Of the numerous countries that have proclaimed “Inventors’ Days,” and at least four of them base their celebrations on the birthdates of Jewish inventors. Germany, Austria, and Switzerland observe it on today’s date, November 9th, in honor of the birth of Hedy Lamarr, the Austrian-born actress who invented a “frequency-hopping spread-spectrum communication system” that became the basis for many modern wireless devices, while Argentina observes Inventors’ Day on September 29th, the birthday of Laszlo Biro, the Hungarian-born inventor of the ballpoint pen. (Inventors’ Day in the U.S. is on February 11th, Thoma Alva Edison’s birth date.) Among the products created by Jews are dungarees, lipstick, the birth control pill, traffic lights, the atomic bomb, color television, instant photography, holography, shopping malls, Prozac, the polio vaccine, Google, Valium, the microphone, the FAX machine, the laser, drip irrigation, the walkie-talkie, the mobile phone, the microprocessing chip, and many others. Over the past decade, tiny Israel has published more scientific papers per capita and has a greater concentration of high-tech companies than any country in the world. For an exhibit on American Jewish inventors, click here.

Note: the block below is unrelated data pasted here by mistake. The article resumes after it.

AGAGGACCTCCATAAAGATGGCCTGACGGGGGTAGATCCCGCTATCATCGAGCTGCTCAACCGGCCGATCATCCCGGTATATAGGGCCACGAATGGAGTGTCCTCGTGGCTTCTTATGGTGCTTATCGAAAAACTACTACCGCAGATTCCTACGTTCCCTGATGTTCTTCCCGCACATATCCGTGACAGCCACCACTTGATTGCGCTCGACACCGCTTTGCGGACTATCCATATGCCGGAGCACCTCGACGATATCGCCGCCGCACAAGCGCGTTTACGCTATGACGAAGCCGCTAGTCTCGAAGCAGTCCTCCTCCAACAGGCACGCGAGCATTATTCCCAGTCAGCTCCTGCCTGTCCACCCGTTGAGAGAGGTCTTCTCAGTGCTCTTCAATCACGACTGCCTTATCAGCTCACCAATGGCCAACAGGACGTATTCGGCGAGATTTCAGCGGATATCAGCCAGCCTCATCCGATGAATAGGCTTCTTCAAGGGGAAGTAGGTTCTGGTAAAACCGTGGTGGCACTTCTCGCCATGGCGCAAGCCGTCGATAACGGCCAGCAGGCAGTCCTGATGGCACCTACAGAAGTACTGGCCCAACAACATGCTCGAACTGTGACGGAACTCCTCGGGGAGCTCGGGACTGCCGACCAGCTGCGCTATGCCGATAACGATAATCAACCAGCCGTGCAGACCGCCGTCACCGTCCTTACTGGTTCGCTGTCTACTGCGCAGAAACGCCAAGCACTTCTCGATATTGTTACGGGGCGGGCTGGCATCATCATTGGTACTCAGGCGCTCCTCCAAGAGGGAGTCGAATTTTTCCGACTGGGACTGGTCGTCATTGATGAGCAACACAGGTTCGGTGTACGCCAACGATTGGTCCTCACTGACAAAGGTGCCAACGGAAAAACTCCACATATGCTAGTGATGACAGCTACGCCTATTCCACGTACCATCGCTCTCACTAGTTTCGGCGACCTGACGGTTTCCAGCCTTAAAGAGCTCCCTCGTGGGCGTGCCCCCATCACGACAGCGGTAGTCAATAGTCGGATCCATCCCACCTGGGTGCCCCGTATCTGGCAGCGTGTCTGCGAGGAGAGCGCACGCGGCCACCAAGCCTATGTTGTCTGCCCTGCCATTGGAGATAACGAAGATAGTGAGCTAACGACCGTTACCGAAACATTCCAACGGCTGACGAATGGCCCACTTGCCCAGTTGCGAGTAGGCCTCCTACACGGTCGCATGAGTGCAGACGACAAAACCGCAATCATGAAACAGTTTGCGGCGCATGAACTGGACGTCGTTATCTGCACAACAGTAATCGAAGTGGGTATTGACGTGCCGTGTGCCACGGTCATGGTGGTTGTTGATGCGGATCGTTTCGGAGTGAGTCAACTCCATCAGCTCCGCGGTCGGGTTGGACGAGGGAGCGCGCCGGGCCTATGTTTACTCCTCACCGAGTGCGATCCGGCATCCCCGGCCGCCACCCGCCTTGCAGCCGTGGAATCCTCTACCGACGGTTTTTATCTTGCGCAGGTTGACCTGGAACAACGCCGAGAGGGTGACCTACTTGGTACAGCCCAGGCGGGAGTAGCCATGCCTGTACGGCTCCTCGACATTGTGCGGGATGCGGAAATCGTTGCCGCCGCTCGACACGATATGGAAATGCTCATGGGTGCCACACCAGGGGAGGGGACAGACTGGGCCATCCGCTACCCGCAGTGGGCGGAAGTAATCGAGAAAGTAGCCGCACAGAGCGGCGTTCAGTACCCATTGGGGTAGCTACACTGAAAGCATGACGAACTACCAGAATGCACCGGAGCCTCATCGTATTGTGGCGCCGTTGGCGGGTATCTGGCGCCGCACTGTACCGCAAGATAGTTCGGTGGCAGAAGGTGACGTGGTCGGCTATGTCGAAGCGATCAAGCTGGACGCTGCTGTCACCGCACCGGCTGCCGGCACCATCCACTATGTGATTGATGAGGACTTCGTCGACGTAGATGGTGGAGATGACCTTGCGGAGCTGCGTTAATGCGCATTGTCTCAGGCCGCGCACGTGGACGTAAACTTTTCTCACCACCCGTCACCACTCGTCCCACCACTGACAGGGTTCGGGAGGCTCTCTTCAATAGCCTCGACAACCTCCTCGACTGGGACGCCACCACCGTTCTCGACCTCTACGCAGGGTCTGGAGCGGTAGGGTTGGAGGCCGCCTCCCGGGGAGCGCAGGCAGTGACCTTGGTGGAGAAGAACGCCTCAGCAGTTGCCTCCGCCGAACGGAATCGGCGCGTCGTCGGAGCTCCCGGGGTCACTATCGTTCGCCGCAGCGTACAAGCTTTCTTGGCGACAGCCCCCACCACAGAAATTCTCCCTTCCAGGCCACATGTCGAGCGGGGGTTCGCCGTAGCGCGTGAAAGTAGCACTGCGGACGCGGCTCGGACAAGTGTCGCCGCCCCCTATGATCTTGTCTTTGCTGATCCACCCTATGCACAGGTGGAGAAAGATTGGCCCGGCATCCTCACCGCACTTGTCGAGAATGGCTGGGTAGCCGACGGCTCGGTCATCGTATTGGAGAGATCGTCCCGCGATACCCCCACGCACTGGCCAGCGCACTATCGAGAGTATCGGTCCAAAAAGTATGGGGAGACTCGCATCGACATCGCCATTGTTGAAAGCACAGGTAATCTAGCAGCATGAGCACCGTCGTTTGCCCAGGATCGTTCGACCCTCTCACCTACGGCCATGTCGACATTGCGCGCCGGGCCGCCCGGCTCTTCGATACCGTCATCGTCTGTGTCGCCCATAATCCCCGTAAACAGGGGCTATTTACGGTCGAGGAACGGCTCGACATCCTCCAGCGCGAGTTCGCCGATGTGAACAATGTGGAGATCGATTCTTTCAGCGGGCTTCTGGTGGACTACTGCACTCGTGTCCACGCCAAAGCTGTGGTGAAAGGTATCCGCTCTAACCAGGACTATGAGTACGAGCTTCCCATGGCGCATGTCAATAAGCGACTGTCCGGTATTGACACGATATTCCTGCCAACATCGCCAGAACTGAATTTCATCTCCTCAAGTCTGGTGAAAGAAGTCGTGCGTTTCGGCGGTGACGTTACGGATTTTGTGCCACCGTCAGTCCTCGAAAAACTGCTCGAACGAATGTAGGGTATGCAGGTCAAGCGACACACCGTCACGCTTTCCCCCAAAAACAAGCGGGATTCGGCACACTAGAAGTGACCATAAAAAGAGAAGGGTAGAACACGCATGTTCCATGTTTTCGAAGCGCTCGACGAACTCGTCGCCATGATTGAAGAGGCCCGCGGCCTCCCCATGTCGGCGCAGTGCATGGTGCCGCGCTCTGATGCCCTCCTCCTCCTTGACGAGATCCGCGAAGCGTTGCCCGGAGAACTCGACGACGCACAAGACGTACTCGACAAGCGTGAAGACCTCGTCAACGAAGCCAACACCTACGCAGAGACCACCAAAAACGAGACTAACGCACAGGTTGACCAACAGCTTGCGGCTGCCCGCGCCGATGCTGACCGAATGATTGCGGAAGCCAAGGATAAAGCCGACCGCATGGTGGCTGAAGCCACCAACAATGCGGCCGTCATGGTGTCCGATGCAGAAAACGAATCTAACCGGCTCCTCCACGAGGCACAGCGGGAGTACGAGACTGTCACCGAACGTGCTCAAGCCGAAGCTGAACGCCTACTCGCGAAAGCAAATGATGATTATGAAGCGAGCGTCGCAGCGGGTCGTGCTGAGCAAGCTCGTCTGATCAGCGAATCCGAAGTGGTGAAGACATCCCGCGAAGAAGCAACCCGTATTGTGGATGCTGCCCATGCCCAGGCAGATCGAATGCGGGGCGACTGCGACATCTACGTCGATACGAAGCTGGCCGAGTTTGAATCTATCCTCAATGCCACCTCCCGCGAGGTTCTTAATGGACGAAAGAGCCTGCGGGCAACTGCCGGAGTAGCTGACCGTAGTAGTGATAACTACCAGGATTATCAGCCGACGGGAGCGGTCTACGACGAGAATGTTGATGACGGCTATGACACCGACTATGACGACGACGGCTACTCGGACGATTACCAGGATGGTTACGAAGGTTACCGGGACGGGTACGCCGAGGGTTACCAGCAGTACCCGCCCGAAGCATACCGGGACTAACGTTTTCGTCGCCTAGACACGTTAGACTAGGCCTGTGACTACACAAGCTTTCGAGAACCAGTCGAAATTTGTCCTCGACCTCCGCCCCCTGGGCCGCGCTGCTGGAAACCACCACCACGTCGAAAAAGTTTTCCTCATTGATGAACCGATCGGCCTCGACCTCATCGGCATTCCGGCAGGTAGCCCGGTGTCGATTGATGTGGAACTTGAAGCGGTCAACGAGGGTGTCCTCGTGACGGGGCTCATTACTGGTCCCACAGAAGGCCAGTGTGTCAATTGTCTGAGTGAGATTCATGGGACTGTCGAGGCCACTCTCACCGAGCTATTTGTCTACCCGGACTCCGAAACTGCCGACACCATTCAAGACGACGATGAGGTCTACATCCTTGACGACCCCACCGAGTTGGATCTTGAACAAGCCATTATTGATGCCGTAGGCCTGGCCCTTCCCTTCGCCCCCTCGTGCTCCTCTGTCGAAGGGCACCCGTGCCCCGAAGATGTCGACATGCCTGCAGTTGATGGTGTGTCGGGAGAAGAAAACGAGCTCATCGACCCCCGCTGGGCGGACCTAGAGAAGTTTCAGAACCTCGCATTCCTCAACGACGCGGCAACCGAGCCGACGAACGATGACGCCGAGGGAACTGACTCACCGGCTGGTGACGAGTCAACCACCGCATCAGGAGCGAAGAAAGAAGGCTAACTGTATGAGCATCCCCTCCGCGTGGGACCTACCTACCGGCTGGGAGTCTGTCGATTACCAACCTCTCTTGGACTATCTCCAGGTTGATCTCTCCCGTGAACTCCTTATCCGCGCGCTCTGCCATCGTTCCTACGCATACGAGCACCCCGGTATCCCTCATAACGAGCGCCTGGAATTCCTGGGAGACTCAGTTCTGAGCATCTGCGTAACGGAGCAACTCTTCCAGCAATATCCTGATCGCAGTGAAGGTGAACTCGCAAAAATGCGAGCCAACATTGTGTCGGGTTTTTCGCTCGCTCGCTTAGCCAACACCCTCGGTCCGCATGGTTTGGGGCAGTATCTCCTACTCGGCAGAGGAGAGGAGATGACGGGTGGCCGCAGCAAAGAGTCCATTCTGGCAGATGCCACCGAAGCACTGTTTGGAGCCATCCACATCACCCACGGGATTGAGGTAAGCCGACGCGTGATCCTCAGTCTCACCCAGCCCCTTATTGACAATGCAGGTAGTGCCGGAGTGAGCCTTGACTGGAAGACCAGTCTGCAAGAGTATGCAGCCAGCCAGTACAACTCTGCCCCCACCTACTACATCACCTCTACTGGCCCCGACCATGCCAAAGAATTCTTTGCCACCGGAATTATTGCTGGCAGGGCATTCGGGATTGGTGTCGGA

“Creativity is the sudden cessation of stupidity.” —Edwin Land (Polaroid Land Camera)
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